Will This Big Pharma Continue to Trade Up?

Lior is a member of The Motley Fool Blog Network -- entries represent the personal opinion of the blogger and are not formally edited.

The third quarter financial reports of Eli Lilly (NYSE: LLY) didn’t show much growth. Shares of the company promptly reacted to this news as they have tumbled down in the past couple of weeks. Will the company’s revenues continue to dwindle for the rest of 2012? Let’s examine the recent developments in Eli Lilly and figure if the company could turn it around in the months to follow. 

During last month, shares of Eli Lilly rose by 2.6%. A close examination of the company’s stock reveals the stock jumped by nearly 13.5% between the end of September and October 18, and then the stock tumbled down by 9.6% between October 18 and October 31. The recent fall may have been stem by the publication of the recent third quarter financial reports.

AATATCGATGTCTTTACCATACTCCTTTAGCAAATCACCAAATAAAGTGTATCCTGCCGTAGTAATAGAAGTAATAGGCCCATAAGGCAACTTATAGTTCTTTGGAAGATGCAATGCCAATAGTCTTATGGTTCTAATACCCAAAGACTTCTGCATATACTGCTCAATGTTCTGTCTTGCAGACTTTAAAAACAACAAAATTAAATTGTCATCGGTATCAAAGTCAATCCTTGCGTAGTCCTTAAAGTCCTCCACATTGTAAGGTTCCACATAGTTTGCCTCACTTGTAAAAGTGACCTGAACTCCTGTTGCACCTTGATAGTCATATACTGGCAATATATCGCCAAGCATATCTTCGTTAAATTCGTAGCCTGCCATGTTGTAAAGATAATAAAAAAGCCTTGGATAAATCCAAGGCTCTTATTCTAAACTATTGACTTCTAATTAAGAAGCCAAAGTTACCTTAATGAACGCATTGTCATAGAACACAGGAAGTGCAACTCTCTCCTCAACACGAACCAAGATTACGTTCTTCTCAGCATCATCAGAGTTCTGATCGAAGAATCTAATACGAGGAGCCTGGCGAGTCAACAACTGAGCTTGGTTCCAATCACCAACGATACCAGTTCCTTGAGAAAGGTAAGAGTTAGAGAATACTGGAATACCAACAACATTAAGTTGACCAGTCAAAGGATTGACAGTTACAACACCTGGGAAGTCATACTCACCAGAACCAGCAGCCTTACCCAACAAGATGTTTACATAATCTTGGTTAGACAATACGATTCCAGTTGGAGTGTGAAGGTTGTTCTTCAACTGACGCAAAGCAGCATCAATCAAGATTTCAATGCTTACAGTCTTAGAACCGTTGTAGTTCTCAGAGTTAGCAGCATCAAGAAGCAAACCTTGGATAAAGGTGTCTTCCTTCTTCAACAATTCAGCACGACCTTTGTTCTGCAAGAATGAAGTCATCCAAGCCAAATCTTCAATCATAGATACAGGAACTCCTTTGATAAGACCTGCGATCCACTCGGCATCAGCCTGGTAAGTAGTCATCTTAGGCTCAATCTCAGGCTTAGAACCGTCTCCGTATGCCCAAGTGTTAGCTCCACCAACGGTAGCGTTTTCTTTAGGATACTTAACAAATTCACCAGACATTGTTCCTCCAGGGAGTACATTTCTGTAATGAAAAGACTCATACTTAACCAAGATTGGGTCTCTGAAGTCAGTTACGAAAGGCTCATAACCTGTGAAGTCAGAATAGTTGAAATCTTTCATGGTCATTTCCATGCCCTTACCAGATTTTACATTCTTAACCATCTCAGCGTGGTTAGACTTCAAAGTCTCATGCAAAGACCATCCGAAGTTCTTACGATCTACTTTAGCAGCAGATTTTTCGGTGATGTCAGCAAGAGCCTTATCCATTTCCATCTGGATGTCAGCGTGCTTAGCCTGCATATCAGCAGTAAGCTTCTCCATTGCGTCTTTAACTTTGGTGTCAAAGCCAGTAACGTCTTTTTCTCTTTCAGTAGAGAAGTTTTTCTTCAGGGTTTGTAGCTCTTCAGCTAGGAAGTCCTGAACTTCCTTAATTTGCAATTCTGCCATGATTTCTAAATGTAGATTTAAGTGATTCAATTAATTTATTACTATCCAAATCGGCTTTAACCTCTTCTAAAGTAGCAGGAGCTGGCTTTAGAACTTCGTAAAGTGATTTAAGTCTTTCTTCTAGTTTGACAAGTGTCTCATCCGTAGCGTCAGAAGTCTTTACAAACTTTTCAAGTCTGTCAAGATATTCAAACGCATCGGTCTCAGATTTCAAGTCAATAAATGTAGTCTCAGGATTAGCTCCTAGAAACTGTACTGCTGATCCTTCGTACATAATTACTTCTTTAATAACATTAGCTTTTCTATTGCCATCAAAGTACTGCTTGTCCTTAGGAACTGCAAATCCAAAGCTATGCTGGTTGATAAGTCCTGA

The chart below presents the normalized returns of Eli Lilly and S&P500 during the year (prices of normalized to the beginning of January). As seen, the company’s stock has outperformed the S&P500 index in recent weeks.

According to the recent third quarter financial report of Eli Lilly, the company’s revenues declined while its operating income rose compared to the same quarter in 2011: the total revenues declined by 2.8% compared to the second quarter of 2012 and by 11.5% compared to the third quarter 2012. Conversely, the company’s operating income jumped by 58% compared to Q2 2012 and by nearly 18.2% compared to third quarter of 2011. In terms of operating profitability the company has done much better than other big pharma companies. As seen in the chart below, the operating profitability of Pfizer (NYSE: PFE) and Johnson & Johnson (NYSE: JNJ) was around 21% during the third quarter of 2012 while Eli Lilly’s was 34%.